Pitching for the first time since blowing a save in Game 6 of the World Series, Feliz threw seven crisp innings in his first major league start to lead the Texas Rangers to a 1-0 victory over the Seattle Mariners on Tuesday night.
Feliz, who outdueled hometown product Blake Beavan in his first trip to the mound where always dreamed of pitching, smiled widely as he accepted congratulations after Nathan's perfect ninth.
It was a much different scene than the last time Feliz was on the mound in a meaningful game. The right-hander buried his head in his hands in St. Louis after allowing a two-run triple that tied Game 6 when the Rangers were a strike away from winning the championship. The Cardinals won the World Series in seven games.
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"It's a dream come true for me," Feliz said. "I was hoping for the moment to become a starter in the major leagues and finally it happened. And I thank the Rangers for making that happen. And here I am."
The Rangers could celebrate thanks to David Murphy, who had three of their seven hits and drove in the only run with an infield single in the second inning.
"Murphy swung the bat extremely well and the pitching and defense held it up," Rangers manager Ron Washington said.
Feliz didn't have a strikeout after the fifth inning, and relied heavily on off-speed pitches instead of the 100-mph heat he used to get 72 saves over two seasons.
Seattle had two runners on with two out in the seventh, but Feliz (1-0) got out of it when Miguel Olivo hit a comebacker to the mound. Feliz bobbled the weak grounder and recovered just in time to beat Olivo's headfirst slide at first.
Mike Adams and Nathan took over from there, closing out the four-hitter.
"I know we have a good bullpen," Feliz said.
Feliz was a shade better than Beavan (0-1), who was pitching for the first time in the ballpark where he grew up watching the Rangers.
A former first-round pick by the Rangers who went to Seattle in the Cliff Lee deal two years ago, Beavan allowed six hits in 6 1/3 innings and pitched out of trouble in the fifth and sixth. The Dallas-area high school product left with runners at first and second, but Tom Wilhelmsen escaped the jam.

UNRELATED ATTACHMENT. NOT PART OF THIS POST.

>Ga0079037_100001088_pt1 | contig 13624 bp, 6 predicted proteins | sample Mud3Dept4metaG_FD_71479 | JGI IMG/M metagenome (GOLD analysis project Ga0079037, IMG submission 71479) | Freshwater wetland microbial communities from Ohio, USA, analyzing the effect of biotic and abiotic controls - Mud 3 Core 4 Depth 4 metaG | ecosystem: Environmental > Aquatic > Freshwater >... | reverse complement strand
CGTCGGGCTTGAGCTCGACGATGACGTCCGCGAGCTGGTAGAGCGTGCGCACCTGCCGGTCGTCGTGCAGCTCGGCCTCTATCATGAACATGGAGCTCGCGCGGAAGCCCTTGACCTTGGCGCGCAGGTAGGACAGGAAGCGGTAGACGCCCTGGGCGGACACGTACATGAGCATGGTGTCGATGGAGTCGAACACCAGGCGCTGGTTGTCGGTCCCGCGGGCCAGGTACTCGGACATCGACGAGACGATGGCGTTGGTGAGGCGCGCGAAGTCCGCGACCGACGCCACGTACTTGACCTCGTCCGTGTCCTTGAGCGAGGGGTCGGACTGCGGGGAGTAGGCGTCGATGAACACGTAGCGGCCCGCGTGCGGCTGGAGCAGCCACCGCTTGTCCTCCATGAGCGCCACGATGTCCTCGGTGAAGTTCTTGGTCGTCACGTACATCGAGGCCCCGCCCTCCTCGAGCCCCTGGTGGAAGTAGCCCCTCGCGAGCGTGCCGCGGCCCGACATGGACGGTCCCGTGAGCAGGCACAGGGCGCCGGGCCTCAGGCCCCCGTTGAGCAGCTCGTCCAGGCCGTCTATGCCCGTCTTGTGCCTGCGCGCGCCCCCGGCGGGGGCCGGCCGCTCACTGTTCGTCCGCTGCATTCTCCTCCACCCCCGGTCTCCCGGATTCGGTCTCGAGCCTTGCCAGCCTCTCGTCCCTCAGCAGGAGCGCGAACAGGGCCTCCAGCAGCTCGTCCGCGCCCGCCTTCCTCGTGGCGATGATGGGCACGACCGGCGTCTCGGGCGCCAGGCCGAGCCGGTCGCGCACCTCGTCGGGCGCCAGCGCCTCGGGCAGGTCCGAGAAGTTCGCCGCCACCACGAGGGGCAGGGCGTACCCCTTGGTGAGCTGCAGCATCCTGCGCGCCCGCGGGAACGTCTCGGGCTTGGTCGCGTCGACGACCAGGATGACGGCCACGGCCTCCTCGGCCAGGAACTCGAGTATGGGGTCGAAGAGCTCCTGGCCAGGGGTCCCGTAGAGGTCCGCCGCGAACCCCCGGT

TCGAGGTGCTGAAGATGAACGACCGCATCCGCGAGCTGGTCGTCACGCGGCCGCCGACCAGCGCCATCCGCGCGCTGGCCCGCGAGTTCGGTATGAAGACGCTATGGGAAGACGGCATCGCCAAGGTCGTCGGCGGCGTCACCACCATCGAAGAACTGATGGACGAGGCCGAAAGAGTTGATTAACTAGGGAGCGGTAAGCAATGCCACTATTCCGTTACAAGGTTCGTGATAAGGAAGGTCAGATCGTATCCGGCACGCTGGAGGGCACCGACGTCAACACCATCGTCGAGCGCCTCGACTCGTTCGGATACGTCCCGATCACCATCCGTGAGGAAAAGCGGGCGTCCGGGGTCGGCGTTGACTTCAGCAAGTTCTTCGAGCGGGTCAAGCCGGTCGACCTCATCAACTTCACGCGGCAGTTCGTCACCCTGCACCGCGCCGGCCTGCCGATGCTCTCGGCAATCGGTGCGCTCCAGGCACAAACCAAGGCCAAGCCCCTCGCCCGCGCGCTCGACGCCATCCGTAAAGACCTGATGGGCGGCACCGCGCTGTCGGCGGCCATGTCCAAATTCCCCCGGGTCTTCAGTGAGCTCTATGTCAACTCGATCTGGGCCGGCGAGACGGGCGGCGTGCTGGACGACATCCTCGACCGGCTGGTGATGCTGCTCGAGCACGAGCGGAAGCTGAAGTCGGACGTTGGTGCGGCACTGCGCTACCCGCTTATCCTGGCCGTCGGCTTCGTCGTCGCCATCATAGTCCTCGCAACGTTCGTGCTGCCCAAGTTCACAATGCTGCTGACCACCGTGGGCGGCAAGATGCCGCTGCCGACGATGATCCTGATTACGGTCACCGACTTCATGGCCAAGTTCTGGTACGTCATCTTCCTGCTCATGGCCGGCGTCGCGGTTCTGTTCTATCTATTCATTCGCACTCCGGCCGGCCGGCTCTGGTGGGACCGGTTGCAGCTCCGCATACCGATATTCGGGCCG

He battled nerves all day as he prepared to pitch in front of family and friends.
"All day my stomach was queasy, so I could tell it wasn't any other game for me," Beavan said. "It's something I dreamed about doing ever since I was a little kid watching these games was pitching on that mound."
Like Yu Darvish a night earlier, Feliz let two of the first three hitters reach base -- both on walks -- but settled down much more quickly than the Japanese sensation.
Starting with a double play, Feliz retired nine consecutive batters before allowing his first hit in 59 at-bats over 19 2/3 career innings against Seattle, a two-out single by former Ranger Justin Smoak in the fourth.
Smoak singled again to start the seventh, and Jesus Montero had a one-out single to give Seattle its best threat. Smoak was on third when Olivo hit his dribbler back to Feliz.
Texas grabbed the lead in the second. Adrian Beltre led off with a double but was caught between second and third on a grounder back to Beavan. He stayed in the rundown long enough for Michael Young to get to second. Young then moved up on a wild pitch and scored on Murphy's infield hit.
"You don't see too many 1-0 games in this ballpark," Mariners manager Eric Wedge said. "Both pitchers were outstanding."
- Wedge benched SS Brendan Ryan for a game, saying it was over issues of "accountability." He didn't specify, but did say it wasn't solely because of an errant throw on a double-play ball that sparked the Texas rally that bailed out Darvish in his debut. Munenori Kawasaki started in Ryan's place.
- Montero was back in the Mariners' lineup as the DH after missing a game with a stomach ailment.
- Darvish and Feliz became the first back-to-back Texas pitchers to make their first major league start since Matt Harrison and Warner Madrigal did it in July 2008. According to the Elias Sports Bureau, Darvish was the first pitcher in more than 100 years to win his major league debut after allowing at least four runs in the first inning.